In my photographic practice I am particularly interested in variations of architecture designed to infl uence the behavior of its users. Based on photographical material shot in 2017 at the Royal Melbourne Institute of Technology (RMIT) campus in Melbourne, Australia, Hive is a subjective visual description of contemporary educational infrastructure. In this project I emphasize my responses to the campus through diverse manipulations of the photographs, pushing the resulting images to abstraction.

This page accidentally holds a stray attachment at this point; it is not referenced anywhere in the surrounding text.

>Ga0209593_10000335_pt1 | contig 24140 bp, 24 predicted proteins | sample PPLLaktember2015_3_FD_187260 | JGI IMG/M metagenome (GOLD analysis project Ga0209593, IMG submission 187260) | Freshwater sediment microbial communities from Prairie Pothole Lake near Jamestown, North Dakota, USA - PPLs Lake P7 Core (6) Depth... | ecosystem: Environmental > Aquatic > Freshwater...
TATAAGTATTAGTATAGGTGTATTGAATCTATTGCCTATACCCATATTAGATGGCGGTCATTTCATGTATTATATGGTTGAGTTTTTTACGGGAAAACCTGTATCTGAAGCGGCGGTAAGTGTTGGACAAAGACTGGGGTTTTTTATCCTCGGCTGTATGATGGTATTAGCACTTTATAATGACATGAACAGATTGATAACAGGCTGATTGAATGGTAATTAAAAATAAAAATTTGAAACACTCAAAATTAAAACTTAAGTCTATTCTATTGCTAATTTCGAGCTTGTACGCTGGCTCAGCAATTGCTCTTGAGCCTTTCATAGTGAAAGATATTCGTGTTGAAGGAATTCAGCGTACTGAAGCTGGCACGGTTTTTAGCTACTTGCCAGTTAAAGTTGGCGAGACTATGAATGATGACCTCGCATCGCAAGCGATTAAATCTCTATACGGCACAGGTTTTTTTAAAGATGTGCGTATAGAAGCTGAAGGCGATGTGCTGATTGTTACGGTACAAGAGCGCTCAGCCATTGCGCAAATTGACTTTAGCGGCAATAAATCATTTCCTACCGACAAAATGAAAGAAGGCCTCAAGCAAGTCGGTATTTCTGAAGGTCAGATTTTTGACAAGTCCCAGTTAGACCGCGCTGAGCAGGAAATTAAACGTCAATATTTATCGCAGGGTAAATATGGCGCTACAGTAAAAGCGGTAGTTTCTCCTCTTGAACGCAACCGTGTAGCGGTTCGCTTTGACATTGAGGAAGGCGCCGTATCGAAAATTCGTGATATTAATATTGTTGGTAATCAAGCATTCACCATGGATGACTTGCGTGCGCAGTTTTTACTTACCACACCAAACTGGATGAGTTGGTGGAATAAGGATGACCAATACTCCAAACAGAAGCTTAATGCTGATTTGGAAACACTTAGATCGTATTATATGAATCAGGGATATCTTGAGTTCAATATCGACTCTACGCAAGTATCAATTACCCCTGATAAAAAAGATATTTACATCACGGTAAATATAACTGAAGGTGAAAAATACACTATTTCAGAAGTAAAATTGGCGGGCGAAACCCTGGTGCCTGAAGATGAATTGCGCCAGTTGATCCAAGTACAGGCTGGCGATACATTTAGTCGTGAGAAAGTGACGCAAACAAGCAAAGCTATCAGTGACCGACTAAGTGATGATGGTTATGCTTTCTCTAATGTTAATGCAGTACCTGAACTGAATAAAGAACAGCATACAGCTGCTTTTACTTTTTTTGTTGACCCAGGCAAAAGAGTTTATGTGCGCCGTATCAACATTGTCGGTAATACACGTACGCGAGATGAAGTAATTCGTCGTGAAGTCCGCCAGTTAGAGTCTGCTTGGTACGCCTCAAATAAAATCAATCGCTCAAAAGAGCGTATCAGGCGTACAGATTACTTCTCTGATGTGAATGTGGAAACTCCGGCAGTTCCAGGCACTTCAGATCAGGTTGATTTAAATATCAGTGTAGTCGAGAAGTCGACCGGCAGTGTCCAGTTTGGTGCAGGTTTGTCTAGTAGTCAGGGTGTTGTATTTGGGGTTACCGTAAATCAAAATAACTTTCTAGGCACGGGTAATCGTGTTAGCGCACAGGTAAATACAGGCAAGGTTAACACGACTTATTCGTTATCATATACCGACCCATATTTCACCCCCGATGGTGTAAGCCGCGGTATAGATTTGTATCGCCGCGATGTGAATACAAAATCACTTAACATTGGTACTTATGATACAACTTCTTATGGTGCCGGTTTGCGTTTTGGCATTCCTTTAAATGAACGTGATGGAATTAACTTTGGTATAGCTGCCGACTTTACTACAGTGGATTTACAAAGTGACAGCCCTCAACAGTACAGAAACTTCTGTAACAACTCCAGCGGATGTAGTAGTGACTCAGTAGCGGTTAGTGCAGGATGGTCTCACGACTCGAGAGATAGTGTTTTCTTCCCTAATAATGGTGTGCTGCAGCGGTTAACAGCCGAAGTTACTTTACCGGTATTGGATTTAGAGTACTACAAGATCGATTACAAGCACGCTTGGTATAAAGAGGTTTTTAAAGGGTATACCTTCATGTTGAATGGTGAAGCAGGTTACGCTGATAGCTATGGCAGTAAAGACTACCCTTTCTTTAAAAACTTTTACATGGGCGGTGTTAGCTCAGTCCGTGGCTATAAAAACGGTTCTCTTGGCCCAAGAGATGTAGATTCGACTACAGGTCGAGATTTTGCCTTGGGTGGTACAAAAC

I attempt to reveal the playful interior, but also the artificial nature of the space and the ambiguity that exists within. I found the labyrinth of passages,doors and then rooms to act as a metaphor for gamifi cation: both orientation and alienation are physical and virtual in modern society. By borrowing titles for the pictures from neoliberal dialect, my aim is to gesture to the notions that fl exibility and creativity are key and that the distinction between leisure and work time has been erased.This pedagogical space appears to have been designed to be Instagrammed, with bold and colorful interiors seemingly inspired by retro computer games. Through digital collage techniques: combining digital scans of celluloid negatives, mobile phone images and fragments of pictures from social media channels, I aim to explore the infrastructure of image sharing, one of the driving forces of networked life. This strategy leads to a hyperbolic representation of real physical space. Through these interventions the functionality of the interior is intentionally distorted, while the architectural strategy is evident: a blend of virtual and real worlds that has direct infl uence on people.